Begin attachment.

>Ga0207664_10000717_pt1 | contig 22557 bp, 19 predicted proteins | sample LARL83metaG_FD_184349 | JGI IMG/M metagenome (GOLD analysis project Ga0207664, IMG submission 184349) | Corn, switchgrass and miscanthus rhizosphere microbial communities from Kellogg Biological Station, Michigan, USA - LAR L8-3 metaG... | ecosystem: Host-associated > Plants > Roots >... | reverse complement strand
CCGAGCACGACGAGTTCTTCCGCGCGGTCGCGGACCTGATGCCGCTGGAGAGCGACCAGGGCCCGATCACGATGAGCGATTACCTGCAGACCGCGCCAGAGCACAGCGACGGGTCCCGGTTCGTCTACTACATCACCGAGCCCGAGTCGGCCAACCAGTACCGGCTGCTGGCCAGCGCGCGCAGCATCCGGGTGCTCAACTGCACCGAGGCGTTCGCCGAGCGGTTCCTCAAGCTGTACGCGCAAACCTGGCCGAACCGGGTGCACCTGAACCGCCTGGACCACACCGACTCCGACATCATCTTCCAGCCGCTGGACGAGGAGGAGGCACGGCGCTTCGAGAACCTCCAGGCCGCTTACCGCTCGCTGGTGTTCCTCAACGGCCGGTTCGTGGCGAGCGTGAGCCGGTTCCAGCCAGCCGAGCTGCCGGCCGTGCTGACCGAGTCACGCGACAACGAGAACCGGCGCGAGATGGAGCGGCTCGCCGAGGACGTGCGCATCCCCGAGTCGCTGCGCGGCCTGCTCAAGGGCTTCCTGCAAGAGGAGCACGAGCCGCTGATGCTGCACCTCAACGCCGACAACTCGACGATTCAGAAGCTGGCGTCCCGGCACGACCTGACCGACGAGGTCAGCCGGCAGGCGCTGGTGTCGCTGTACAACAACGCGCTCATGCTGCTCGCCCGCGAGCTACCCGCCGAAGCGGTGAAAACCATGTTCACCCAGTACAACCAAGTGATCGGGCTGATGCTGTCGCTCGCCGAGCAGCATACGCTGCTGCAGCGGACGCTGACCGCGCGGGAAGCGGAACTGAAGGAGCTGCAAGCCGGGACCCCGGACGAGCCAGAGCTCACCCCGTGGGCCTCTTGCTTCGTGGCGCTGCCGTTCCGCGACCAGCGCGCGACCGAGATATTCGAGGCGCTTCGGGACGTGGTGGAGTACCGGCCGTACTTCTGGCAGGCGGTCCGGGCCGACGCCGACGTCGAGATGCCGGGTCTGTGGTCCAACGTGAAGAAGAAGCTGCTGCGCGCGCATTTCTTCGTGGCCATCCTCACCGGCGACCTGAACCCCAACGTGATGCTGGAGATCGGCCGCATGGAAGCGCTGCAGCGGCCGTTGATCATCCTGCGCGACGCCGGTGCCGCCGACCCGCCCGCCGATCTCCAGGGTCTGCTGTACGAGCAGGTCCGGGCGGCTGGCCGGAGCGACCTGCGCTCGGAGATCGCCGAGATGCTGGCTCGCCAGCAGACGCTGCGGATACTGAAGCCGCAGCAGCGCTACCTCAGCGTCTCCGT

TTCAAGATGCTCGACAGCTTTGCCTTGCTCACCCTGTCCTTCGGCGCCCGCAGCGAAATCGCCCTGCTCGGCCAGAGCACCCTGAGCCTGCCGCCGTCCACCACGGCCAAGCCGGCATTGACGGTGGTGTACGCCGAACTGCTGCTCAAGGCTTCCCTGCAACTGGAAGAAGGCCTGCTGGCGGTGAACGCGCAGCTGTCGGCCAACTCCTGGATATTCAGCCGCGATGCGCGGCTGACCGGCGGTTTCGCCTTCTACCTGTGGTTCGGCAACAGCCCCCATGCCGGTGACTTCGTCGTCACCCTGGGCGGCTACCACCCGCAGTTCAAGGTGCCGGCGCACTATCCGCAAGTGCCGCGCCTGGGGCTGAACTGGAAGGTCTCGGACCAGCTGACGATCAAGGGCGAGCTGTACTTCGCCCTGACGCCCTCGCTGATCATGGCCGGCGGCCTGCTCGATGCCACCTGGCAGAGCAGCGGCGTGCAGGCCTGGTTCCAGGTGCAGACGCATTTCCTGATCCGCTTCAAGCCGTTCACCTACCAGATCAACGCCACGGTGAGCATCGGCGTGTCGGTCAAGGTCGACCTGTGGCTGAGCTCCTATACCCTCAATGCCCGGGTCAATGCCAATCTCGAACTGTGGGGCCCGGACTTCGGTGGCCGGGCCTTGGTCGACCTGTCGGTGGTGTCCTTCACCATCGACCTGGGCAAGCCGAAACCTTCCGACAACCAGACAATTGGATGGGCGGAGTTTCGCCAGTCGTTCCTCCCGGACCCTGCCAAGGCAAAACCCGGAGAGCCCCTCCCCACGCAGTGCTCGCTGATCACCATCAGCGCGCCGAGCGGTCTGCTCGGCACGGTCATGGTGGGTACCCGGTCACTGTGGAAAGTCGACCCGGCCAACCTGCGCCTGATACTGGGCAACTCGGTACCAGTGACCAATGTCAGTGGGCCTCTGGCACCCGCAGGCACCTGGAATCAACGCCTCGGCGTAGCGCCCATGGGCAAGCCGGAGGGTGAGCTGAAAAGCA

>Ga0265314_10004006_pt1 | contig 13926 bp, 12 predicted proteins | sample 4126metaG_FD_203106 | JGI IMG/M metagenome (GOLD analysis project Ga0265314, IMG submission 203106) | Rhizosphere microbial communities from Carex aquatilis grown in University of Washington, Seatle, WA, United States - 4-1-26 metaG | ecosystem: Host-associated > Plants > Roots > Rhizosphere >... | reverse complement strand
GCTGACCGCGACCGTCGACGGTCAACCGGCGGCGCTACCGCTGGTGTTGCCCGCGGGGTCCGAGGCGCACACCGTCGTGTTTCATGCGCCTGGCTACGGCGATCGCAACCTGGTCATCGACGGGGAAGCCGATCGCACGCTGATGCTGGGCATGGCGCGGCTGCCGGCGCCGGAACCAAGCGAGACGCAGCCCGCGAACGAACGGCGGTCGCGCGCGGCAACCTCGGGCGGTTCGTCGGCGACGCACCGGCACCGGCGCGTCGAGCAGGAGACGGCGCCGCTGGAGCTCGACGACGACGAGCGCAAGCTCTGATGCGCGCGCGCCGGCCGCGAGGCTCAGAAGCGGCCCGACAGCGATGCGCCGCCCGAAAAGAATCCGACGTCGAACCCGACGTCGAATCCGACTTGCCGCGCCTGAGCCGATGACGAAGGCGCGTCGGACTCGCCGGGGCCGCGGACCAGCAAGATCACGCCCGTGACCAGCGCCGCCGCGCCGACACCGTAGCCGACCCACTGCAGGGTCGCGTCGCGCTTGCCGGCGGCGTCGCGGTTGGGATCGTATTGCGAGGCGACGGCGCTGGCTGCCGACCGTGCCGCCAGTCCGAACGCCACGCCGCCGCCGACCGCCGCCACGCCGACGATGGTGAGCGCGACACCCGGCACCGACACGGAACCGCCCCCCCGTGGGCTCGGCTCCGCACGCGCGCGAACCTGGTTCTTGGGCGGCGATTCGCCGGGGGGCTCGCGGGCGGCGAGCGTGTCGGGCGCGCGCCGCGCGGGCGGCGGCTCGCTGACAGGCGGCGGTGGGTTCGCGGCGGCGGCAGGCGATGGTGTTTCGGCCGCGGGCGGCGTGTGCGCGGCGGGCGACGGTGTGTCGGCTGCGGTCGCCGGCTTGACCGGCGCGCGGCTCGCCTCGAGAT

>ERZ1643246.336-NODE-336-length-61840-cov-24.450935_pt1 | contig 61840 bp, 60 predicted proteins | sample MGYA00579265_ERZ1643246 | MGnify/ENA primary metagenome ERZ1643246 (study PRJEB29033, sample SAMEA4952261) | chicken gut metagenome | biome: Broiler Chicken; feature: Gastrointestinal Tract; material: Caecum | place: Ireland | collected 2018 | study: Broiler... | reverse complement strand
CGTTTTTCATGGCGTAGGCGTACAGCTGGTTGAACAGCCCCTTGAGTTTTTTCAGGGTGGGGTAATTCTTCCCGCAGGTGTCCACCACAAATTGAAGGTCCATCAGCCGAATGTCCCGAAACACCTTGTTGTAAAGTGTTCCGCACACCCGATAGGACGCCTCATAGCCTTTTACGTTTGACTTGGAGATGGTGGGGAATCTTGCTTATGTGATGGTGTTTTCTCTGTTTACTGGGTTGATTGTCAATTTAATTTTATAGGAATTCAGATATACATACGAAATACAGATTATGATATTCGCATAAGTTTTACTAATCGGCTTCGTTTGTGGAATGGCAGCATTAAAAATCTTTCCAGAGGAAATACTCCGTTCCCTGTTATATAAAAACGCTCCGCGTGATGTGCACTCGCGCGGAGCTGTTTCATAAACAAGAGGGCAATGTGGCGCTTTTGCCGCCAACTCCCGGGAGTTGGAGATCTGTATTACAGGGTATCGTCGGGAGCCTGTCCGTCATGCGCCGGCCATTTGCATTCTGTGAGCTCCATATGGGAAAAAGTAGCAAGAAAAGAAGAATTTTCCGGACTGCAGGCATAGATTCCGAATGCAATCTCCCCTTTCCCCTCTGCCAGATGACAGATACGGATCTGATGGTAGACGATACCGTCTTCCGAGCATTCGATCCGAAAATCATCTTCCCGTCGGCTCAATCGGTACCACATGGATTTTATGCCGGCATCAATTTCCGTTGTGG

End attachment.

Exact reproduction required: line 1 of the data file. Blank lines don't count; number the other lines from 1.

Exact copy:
>Ga0207664_10000717_pt1 | contig 22557 bp, 19 predicted proteins | sample LARL83metaG_FD_184349 | JGI IMG/M metagenome (GOLD analysis project Ga0207664, IMG submission 184349) | Corn, switchgrass and miscanthus rhizosphere microbial communities from Kellogg Biological Station, Michigan, USA - LAR L8-3 metaG... | ecosystem: Host-associated > Plants > Roots >... | reverse complement strand